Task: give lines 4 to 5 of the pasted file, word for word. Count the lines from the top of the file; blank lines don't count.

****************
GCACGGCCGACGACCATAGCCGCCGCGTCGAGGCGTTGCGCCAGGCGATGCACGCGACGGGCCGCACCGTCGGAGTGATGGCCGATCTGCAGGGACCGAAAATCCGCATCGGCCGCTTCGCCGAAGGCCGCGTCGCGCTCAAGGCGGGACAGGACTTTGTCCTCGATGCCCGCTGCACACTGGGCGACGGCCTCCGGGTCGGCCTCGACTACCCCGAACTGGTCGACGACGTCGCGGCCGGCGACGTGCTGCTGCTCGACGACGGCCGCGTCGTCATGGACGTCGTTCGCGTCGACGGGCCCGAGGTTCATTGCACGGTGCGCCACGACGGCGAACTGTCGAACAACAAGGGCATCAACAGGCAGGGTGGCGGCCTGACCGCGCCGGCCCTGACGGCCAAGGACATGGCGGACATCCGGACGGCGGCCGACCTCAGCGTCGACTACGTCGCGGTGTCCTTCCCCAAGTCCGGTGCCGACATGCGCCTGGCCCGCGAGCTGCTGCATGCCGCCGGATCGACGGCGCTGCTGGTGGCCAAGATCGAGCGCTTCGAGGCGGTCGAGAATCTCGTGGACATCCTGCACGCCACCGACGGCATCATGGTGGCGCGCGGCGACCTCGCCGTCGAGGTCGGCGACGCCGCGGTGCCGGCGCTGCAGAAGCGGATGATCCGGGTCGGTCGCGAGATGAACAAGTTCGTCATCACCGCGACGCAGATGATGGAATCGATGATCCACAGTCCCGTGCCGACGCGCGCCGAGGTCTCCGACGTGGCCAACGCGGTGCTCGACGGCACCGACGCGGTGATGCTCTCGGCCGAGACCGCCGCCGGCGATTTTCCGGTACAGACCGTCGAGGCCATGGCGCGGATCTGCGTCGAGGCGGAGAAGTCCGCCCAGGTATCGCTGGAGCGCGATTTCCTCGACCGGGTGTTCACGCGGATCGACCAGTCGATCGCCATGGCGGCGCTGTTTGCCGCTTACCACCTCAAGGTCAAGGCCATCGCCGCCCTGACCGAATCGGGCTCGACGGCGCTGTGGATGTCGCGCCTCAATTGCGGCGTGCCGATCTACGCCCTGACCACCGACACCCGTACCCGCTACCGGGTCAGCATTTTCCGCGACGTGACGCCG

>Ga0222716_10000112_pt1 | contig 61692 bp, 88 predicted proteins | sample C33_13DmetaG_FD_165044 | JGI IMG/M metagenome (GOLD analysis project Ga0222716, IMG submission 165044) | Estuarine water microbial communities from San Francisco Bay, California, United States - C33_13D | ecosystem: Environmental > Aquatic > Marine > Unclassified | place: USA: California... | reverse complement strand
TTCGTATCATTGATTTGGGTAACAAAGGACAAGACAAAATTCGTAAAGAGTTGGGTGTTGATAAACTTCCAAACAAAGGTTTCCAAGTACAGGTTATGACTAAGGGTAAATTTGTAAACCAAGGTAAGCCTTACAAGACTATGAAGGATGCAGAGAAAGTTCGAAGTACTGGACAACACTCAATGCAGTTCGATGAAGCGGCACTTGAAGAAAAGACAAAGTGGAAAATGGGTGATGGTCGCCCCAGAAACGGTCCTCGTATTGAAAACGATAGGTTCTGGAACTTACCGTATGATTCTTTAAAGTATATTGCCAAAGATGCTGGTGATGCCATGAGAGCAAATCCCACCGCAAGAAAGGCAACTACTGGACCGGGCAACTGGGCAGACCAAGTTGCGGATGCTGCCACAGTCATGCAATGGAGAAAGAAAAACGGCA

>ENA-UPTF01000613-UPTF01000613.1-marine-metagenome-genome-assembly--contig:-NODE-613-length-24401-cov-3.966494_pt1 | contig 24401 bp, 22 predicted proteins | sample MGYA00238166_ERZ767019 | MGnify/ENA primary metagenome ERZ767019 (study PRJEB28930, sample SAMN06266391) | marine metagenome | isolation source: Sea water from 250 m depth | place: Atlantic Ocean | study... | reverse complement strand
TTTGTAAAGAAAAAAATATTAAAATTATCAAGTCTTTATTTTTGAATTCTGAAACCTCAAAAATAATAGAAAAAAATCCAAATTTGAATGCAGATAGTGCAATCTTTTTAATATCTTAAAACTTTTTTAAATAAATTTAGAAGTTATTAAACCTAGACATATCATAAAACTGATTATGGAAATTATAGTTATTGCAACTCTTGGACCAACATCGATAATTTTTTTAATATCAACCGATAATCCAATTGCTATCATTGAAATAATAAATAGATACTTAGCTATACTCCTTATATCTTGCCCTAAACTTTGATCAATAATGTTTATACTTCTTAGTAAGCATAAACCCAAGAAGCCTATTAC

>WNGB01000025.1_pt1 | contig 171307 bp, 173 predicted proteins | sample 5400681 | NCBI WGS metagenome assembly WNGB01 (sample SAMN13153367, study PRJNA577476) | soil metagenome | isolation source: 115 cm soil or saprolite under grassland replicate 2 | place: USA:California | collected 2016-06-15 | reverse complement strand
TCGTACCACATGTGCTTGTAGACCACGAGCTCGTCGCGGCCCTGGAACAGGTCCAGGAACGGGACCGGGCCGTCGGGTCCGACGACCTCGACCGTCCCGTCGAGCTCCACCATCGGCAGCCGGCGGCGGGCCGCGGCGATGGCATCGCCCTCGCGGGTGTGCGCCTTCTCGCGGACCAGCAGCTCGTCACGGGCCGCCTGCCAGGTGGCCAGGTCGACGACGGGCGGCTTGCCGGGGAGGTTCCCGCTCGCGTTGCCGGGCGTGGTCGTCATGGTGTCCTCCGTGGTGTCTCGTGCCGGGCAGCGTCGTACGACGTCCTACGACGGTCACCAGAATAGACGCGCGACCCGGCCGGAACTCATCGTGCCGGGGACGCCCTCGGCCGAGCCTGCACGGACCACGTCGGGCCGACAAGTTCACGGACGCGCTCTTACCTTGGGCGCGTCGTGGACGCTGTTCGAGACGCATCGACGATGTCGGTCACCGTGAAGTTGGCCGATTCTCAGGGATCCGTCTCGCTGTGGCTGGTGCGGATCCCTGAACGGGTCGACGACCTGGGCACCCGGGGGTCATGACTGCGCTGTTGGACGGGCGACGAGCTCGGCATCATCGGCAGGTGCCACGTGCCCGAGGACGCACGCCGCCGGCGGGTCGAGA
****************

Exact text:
>ENA-UPTF01000613-UPTF01000613.1-marine-metagenome-genome-assembly--contig:-NODE-613-length-24401-cov-3.966494_pt1 | contig 24401 bp, 22 predicted proteins | sample MGYA00238166_ERZ767019 | MGnify/ENA primary metagenome ERZ767019 (study PRJEB28930, sample SAMN06266391) | marine metagenome | isolation source: Sea water from 250 m depth | place: Atlantic Ocean | study... | reverse complement strand
TTTGTAAAGAAAAAAATATTAAAATTATCAAGTCTTTATTTTTGAATTCTGAAACCTCAAAAATAATAGAAAAAAATCCAAATTTGAATGCAGATAGTGCAATCTTTTTAATATCTTAAAACTTTTTTAAATAAATTTAGAAGTTATTAAACCTAGACATATCATAAAACTGATTATGGAAATTATAGTTATTGCAACTCTTGGACCAACATCGATAATTTTTTTAATATCAACCGATAATCCAATTGCTATCATTGAAATAATAAATAGATACTTAGCTATACTCCTTATATCTTGCCCTAAACTTTGATCAATAATGTTTATACTTCTTAGTAAGCATAAACCCAAGAAGCCTATTAC